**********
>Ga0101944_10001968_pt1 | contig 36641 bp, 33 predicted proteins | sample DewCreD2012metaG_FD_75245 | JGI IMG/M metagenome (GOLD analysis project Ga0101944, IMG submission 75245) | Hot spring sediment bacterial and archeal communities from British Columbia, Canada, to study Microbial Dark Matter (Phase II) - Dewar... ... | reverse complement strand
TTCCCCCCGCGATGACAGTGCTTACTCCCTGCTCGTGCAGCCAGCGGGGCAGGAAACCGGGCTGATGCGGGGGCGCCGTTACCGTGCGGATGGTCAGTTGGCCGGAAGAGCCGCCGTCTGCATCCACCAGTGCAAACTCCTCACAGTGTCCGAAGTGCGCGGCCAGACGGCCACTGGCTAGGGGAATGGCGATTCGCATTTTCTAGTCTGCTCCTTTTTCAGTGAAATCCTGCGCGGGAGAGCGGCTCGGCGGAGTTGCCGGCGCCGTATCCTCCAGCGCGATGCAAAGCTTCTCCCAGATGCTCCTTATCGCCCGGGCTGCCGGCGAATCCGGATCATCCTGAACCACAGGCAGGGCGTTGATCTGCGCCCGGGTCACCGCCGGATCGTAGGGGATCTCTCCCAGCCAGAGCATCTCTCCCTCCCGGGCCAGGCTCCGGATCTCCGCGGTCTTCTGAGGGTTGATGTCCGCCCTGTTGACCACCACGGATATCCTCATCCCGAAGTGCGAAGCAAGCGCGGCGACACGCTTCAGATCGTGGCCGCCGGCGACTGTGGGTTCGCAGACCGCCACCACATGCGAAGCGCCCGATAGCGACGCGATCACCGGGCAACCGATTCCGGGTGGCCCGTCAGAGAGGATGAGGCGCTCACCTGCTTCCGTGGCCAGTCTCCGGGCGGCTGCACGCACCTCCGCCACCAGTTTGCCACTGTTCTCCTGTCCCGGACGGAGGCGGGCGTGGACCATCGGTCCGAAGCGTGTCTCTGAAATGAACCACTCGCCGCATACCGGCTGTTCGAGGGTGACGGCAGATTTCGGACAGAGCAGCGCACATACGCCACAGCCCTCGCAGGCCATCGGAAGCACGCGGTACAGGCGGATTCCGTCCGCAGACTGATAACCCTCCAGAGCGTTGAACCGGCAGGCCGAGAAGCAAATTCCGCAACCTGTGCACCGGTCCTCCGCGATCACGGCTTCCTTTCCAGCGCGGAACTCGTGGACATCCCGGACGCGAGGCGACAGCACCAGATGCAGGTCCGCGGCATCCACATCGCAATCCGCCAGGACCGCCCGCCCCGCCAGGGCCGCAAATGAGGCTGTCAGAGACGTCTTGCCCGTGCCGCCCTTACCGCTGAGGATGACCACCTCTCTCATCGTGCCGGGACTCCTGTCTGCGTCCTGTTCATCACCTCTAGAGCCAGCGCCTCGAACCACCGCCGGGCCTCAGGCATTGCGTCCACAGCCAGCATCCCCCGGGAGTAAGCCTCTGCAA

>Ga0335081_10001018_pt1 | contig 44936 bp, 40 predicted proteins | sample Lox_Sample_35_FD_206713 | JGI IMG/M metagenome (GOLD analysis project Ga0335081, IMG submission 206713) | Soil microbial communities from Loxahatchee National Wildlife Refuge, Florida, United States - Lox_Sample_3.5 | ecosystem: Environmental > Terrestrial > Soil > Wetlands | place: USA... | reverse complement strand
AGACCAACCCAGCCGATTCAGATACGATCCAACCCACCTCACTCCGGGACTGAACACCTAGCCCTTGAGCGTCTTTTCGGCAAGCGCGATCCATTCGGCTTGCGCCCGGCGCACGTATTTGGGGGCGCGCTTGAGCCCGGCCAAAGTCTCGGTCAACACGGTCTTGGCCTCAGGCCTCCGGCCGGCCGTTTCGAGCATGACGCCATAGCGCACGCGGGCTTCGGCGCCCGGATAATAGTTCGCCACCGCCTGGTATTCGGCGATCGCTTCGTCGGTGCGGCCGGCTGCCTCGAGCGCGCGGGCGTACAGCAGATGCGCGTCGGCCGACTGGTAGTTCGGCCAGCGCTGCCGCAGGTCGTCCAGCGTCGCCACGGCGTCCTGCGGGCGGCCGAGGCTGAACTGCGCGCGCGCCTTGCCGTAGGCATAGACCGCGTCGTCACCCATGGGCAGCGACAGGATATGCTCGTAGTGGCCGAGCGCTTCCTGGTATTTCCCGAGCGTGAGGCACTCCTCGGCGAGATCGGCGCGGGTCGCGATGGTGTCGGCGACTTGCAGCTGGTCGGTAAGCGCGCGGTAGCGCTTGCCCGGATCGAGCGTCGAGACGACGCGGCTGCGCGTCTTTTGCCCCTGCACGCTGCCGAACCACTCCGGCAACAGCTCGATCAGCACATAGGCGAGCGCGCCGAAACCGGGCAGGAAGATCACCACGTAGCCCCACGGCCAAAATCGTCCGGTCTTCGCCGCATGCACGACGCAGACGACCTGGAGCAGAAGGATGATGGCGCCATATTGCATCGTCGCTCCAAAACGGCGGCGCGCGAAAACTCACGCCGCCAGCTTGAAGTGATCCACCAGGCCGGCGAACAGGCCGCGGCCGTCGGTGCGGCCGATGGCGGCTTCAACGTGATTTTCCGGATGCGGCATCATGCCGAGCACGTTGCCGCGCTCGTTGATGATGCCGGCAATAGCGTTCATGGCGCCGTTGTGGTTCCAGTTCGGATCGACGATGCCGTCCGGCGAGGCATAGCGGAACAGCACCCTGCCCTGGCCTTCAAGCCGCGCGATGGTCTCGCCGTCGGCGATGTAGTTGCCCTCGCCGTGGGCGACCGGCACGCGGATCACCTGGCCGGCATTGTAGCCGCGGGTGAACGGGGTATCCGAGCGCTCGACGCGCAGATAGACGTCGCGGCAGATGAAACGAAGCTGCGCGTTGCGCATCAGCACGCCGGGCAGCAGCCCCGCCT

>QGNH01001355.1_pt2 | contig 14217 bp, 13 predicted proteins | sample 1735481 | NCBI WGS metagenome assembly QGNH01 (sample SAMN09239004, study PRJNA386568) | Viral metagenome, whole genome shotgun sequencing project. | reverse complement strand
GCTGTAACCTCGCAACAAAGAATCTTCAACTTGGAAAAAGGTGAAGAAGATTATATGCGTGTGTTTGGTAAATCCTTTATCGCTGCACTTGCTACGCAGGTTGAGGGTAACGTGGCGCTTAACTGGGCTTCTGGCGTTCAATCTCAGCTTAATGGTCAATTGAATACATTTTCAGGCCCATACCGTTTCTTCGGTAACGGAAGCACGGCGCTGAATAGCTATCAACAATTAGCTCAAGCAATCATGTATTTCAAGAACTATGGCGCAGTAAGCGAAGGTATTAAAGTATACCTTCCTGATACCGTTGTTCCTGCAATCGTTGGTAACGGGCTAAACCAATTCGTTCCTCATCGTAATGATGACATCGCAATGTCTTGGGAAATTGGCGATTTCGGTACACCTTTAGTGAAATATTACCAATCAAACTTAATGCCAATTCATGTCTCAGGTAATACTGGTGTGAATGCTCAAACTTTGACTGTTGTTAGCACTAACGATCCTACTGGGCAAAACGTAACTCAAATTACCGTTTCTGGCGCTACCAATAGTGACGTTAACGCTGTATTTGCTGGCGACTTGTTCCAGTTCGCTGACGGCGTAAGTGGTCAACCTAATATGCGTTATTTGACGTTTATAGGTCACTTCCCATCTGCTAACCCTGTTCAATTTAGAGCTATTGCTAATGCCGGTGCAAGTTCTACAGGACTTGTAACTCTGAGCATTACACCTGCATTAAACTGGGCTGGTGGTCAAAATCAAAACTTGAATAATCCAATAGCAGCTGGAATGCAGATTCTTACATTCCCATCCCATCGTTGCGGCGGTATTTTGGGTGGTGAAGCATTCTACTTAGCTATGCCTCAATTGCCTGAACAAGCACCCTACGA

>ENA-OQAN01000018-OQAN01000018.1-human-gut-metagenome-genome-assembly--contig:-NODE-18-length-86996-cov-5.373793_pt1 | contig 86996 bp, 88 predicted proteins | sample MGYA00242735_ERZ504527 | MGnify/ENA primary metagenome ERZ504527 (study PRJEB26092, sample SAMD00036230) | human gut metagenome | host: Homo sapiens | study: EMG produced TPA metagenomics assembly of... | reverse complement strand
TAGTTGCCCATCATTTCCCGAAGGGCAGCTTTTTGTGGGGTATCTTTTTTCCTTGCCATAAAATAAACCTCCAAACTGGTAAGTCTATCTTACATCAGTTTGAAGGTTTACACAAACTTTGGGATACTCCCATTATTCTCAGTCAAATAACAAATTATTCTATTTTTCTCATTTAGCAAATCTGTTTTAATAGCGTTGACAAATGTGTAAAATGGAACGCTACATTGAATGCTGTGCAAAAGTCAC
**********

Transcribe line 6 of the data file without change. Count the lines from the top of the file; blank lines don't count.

GCTGTAACCTCGCAACAAAGAATCTTCAACTTGGAAAAAGGTGAAGAAGATTATATGCGTGTGTTTGGTAAATCCTTTATCGCTGCACTTGCTACGCAGGTTGAGGGTAACGTGGCGCTTAACTGGGCTTCTGGCGTTCAATCTCAGCTTAATGGTCAATTGAATACATTTTCAGGCCCATACCGTTTCTTCGGTAACGGAAGCACGGCGCTGAATAGCTATCAACAATTAGCTCAAGCAATCATGTATTTCAAGAACTATGGCGCAGTAAGCGAAGGTATTAAAGTATACCTTCCTGATACCGTTGTTCCTGCAATCGTTGGTAACGGGCTAAACCAATTCGTTCCTCATCGTAATGATGACATCGCAATGTCTTGGGAAATTGGCGATTTCGGTACACCTTTAGTGAAATATTACCAATCAAACTTAATGCCAATTCATGTCTCAGGTAATACTGGTGTGAATGCTCAAACTTTGACTGTTGTTAGCACTAACGATCCTACTGGGCAAAACGTAACTCAAATTACCGTTTCTGGCGCTACCAATAGTGACGTTAACGCTGTATTTGCTGGCGACTTGTTCCAGTTCGCTGACGGCGTAAGTGGTCAACCTAATATGCGTTATTTGACGTTTATAGGTCACTTCCCATCTGCTAACCCTGTTCAATTTAGAGCTATTGCTAATGCCGGTGCAAGTTCTACAGGACTTGTAACTCTGAGCATTACACCTGCATTAAACTGGGCTGGTGGTCAAAATCAAAACTTGAATAATCCAATAGCAGCTGGAATGCAGATTCTTACATTCCCATCCCATCGTTGCGGCGGTATTTTGGGTGGTGAAGCATTCTACTTAGCTATGCCTCAATTGCCTGAACAAGCACCCTACGA